Carnegie Europe was on the ground at the 2018 Munich Security Conference, offering readers exclusive access to the debates as they unfold and providing insights on today’s most consequential threats to international peace.

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Diplomacy came out badly during the 2018 Munich Security Conference. The inability of diplomats to deal with the plethora of threats affecting global security in general and the liberal international order in particular was all too apparent during most of the discussions.

A lack of American leadership is one explanation. A weak and divided Europe—especially when it comes to upholding values, with some member states such as Poland using nationalism and victimhood to rewrite history—is another. Germany didn’t, in any way, weigh in on the diplomatic front judging from the speeches by the country’s defense and foreign ministers. Though it was hard to ignore the tinge of anti-Americanism.

Judy Dempsey
Dempsey is a nonresident senior fellow at Carnegie Europe and editor in chief of Strategic Europe.
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Then there is the complete paralysis of diplomacy in trying to tackle North Korea’s ambitions to acquire, if it has not already done so, nuclear weapons.
               
In short, the endless number of statements from Turkish, Polish, Israeli, and Russian leaders and ministers (to name just a few) exposed the complete lack of unanimity over how to deal with crises.  In most cases, their statements were inward-looking and defensive. There wasn’t a whiff of ambition or strategic outlook. Indeed, over three days, too many high-level speakers at the MSC showed a lack of political will and leadership to deal with the following five issues.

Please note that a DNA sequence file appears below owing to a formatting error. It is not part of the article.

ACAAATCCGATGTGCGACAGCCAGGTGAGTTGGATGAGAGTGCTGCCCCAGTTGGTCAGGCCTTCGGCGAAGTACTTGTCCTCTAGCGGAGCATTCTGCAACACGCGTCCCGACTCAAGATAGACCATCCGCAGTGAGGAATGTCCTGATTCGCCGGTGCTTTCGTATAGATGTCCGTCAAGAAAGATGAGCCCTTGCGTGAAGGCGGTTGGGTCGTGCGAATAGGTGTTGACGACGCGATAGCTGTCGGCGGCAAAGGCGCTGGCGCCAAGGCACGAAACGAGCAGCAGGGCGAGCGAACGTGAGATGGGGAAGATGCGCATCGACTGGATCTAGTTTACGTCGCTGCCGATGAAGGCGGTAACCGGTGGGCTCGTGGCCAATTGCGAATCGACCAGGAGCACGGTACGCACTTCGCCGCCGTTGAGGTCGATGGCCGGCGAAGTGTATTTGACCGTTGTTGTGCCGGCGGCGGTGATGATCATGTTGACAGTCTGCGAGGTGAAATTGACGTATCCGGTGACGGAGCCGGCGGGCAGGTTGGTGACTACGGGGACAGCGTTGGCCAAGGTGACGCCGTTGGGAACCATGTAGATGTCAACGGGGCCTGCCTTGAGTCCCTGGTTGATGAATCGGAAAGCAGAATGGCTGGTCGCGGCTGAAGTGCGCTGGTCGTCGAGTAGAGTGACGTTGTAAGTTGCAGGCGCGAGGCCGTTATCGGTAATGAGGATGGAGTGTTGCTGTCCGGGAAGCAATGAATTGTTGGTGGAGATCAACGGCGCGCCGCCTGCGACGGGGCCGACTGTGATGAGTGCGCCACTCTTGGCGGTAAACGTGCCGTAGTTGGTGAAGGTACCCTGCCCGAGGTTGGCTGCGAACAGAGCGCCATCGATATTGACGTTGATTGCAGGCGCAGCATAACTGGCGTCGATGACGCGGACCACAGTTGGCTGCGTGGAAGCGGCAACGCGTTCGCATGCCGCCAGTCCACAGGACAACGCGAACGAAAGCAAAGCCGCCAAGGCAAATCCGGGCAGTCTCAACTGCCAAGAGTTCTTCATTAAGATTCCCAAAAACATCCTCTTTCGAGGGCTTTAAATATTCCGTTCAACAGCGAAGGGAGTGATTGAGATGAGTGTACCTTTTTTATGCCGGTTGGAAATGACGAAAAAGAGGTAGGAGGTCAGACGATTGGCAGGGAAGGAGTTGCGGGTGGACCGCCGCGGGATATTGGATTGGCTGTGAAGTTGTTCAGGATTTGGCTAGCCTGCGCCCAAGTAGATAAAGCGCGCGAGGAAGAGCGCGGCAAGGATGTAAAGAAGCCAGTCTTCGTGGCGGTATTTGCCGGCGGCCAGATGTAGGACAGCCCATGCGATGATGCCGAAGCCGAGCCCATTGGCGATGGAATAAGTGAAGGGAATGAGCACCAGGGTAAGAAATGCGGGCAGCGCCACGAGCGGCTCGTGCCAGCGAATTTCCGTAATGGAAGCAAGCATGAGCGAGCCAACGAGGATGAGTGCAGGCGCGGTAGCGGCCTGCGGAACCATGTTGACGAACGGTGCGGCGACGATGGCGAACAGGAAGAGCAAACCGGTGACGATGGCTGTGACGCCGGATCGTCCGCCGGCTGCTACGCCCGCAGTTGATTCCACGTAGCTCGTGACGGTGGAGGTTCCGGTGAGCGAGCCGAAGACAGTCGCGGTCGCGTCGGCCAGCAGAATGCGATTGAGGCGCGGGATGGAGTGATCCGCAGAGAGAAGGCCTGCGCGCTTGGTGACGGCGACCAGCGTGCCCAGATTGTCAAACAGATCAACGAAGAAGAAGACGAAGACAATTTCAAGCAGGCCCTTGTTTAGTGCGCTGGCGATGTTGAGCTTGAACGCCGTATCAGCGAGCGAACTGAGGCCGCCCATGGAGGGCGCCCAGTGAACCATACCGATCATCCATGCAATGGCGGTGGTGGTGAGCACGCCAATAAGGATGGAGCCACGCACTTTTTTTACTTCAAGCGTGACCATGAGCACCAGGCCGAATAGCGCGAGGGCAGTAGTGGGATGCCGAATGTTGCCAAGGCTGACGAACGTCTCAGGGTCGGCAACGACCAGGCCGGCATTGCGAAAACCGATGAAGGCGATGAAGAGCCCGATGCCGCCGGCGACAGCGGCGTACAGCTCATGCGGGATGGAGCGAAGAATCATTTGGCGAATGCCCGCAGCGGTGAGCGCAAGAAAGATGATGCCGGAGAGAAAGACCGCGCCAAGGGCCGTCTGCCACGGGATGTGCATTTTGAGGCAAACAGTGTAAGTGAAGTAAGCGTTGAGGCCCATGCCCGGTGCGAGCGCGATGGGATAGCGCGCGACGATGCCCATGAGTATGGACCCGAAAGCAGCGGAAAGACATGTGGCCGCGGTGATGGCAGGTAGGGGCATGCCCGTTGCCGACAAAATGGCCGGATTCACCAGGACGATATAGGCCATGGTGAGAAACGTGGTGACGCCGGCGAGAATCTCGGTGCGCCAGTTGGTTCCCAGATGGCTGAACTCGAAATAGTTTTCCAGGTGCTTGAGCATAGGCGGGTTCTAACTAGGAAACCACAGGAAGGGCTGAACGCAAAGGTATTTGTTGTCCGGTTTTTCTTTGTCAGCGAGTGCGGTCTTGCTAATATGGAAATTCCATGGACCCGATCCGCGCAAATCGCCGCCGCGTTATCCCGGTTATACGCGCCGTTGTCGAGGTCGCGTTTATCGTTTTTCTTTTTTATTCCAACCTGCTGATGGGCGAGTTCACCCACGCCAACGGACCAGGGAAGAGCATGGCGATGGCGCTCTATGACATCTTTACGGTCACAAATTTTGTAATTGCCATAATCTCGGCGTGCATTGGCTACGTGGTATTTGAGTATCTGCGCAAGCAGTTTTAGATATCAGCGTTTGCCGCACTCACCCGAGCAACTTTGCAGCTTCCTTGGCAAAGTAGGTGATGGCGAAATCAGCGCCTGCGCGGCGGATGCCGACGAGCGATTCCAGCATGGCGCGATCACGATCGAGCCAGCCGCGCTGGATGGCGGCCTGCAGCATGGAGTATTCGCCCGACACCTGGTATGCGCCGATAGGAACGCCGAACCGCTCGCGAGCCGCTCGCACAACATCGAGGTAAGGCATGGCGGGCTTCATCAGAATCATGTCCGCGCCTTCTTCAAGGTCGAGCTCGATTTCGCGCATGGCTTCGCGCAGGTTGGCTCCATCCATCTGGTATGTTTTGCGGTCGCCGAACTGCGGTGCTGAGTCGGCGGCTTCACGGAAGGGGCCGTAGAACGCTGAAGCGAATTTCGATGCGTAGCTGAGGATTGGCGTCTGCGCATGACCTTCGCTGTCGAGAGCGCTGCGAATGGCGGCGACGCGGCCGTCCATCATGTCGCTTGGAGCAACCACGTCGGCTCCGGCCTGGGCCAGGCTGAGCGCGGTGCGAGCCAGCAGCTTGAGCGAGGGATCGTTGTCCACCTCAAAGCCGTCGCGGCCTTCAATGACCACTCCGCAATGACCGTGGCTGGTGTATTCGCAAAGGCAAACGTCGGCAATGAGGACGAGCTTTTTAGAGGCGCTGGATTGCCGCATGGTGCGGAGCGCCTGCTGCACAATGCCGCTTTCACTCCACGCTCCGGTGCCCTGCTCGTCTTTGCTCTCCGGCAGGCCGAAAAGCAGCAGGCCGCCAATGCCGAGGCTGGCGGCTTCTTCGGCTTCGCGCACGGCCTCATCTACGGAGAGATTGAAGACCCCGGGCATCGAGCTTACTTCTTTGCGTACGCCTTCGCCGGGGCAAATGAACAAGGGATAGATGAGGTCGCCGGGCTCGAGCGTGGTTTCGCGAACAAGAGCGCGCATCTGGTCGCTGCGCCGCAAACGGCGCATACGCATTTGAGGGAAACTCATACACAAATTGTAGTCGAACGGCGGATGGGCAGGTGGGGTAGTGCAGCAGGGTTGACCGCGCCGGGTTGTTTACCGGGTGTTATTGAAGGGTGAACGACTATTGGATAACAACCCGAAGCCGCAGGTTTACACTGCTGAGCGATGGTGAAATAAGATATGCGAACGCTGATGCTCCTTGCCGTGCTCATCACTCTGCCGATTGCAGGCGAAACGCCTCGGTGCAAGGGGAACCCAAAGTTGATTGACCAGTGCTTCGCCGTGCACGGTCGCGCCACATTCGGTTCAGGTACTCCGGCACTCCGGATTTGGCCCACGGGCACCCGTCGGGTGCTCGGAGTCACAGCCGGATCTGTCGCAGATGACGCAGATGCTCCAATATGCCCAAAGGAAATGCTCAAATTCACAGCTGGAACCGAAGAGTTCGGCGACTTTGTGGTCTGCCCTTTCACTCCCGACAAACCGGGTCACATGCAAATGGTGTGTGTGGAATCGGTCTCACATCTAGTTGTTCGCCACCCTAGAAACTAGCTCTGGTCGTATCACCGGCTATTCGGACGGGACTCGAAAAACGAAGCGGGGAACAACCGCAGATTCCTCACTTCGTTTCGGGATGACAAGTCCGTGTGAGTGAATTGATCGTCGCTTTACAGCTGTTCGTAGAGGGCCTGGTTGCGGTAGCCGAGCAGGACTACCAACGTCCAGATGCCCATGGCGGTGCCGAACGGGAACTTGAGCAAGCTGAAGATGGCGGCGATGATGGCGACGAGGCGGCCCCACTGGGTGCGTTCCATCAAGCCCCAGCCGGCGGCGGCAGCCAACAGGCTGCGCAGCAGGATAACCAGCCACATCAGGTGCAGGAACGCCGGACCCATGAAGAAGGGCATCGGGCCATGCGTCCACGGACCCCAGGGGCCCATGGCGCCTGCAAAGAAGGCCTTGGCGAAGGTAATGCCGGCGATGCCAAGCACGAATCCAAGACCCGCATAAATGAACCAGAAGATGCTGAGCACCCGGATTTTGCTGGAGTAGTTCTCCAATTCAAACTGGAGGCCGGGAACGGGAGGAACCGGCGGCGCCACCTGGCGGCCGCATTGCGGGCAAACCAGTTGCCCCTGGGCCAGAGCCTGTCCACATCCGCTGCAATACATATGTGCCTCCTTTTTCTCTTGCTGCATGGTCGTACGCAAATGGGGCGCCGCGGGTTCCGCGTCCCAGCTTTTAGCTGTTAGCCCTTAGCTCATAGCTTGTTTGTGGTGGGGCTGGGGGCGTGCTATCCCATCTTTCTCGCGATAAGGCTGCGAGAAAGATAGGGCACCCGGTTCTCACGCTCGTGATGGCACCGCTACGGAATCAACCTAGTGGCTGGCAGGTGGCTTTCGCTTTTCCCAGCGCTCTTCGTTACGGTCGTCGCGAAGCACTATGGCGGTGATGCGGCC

First, North Korea. During a Congressional debate on U.S. foreign policy, the American delegation saw North Korea as its main threat. Senator James E. Risch, who is a member of the Senate Committee on Foreign Relations, said that if Trump uses force in North Korea, it will be of “biblical proportions,” not a “bloody nose.” Unfortunately, Risch had to leave the panel early so he couldn’t take questions.

The bipartisan panel was at a complete loss about how to deal with North Korea on the diplomatic level. They did not rule out the use of force, but they did not endorse regime change, having seen the consequences of the latter in Iraq and Libya. They did call on China to do more, such as impose a stricter sanctions regime and in some way apply pressure on North Korea’s leader, Kim Jong-un. It would have been very helpful during the question and answer session to really engage with Fu Ying, the chairwoman of the Committee of Foreign Affairs of the National People’s Congress, instead of listening to her anodyne answer.

Second, NATO. There were plenty of reassurances by American diplomats about Washington’s commitment to the transatlantic alliance. “Continuity” was the word they kept using. There was no cajoling about the Europeans having to spend more on defense or take on more of the burden sharing.

Yet the alliance is in bad shape. One of its leading members, Turkey, is attacking Syria, is locking up journalists, judges and civil servants, and is running roughshod over the rule of law. There’s hardly a whimper about this from NATO, which professes to be an alliance based on values and democracy.

And NATO, as a military and political organization, has to cope with a myriad of issues, from cybersecurity to its new training role in Iraq, which some diplomats fear might mutate into a combat mission. This is what happened in Afghanistan when the original stabilization mission turned into a full-fledged military operation.